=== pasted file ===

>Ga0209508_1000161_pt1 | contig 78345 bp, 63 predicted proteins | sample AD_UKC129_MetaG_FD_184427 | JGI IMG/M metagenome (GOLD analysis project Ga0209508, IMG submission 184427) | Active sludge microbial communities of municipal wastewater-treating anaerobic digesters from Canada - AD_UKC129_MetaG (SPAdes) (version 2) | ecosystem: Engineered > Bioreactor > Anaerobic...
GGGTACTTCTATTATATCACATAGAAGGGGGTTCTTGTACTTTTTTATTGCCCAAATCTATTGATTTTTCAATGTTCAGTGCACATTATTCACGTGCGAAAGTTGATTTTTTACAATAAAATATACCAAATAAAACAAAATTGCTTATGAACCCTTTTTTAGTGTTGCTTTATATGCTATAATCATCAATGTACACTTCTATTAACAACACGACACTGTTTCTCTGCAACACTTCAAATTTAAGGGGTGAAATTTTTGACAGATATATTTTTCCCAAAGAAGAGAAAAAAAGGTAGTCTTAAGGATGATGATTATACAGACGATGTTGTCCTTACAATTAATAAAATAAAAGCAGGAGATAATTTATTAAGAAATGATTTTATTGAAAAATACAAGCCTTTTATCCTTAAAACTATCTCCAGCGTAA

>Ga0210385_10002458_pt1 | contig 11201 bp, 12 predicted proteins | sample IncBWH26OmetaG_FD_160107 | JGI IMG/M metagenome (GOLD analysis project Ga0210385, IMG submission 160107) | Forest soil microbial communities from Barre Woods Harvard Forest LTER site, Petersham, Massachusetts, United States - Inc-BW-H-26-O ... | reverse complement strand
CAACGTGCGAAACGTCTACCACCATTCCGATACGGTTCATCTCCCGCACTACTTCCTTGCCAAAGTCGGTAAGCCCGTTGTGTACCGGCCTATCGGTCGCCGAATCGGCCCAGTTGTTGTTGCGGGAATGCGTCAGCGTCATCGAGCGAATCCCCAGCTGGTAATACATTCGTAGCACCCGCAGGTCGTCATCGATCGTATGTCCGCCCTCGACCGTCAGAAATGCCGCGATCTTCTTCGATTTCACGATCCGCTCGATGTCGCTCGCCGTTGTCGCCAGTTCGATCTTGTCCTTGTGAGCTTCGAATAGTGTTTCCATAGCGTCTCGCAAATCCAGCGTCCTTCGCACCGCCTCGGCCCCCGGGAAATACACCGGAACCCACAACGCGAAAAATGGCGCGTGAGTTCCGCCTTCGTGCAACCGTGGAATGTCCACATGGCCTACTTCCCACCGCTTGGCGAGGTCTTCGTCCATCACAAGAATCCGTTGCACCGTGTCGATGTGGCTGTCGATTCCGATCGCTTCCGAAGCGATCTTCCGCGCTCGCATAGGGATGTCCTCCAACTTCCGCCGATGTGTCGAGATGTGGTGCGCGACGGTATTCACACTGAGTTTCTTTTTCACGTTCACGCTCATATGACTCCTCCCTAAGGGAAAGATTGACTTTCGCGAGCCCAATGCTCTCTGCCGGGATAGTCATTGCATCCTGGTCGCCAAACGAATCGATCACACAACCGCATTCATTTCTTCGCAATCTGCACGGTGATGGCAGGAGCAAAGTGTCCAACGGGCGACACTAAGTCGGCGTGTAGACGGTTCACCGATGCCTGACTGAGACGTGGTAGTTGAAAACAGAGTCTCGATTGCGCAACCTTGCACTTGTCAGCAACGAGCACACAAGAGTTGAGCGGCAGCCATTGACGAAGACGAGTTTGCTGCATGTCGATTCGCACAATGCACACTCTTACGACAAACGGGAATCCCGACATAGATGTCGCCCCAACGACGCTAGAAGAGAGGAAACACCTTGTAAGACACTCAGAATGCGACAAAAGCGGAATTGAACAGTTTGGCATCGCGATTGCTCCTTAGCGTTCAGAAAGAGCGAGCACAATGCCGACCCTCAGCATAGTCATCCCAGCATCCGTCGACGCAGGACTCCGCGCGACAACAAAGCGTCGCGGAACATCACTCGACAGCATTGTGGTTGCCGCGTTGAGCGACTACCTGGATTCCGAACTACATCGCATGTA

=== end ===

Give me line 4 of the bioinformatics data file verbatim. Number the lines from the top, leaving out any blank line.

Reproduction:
CAACGTGCGAAACGTCTACCACCATTCCGATACGGTTCATCTCCCGCACTACTTCCTTGCCAAAGTCGGTAAGCCCGTTGTGTACCGGCCTATCGGTCGCCGAATCGGCCCAGTTGTTGTTGCGGGAATGCGTCAGCGTCATCGAGCGAATCCCCAGCTGGTAATACATTCGTAGCACCCGCAGGTCGTCATCGATCGTATGTCCGCCCTCGACCGTCAGAAATGCCGCGATCTTCTTCGATTTCACGATCCGCTCGATGTCGCTCGCCGTTGTCGCCAGTTCGATCTTGTCCTTGTGAGCTTCGAATAGTGTTTCCATAGCGTCTCGCAAATCCAGCGTCCTTCGCACCGCCTCGGCCCCCGGGAAATACACCGGAACCCACAACGCGAAAAATGGCGCGTGAGTTCCGCCTTCGTGCAACCGTGGAATGTCCACATGGCCTACTTCCCACCGCTTGGCGAGGTCTTCGTCCATCACAAGAATCCGTTGCACCGTGTCGATGTGGCTGTCGATTCCGATCGCTTCCGAAGCGATCTTCCGCGCTCGCATAGGGATGTCCTCCAACTTCCGCCGATGTGTCGAGATGTGGTGCGCGACGGTATTCACACTGAGTTTCTTTTTCACGTTCACGCTCATATGACTCCTCCCTAAGGGAAAGATTGACTTTCGCGAGCCCAATGCTCTCTGCCGGGATAGTCATTGCATCCTGGTCGCCAAACGAATCGATCACACAACCGCATTCATTTCTTCGCAATCTGCACGGTGATGGCAGGAGCAAAGTGTCCAACGGGCGACACTAAGTCGGCGTGTAGACGGTTCACCGATGCCTGACTGAGACGTGGTAGTTGAAAACAGAGTCTCGATTGCGCAACCTTGCACTTGTCAGCAACGAGCACACAAGAGTTGAGCGGCAGCCATTGACGAAGACGAGTTTGCTGCATGTCGATTCGCACAATGCACACTCTTACGACAAACGGGAATCCCGACATAGATGTCGCCCCAACGACGCTAGAAGAGAGGAAACACCTTGTAAGACACTCAGAATGCGACAAAAGCGGAATTGAACAGTTTGGCATCGCGATTGCTCCTTAGCGTTCAGAAAGAGCGAGCACAATGCCGACCCTCAGCATAGTCATCCCAGCATCCGTCGACGCAGGACTCCGCGCGACAACAAAGCGTCGCGGAACATCACTCGACAGCATTGTGGTTGCCGCGTTGAGCGACTACCTGGATTCCGAACTACATCGCATGTA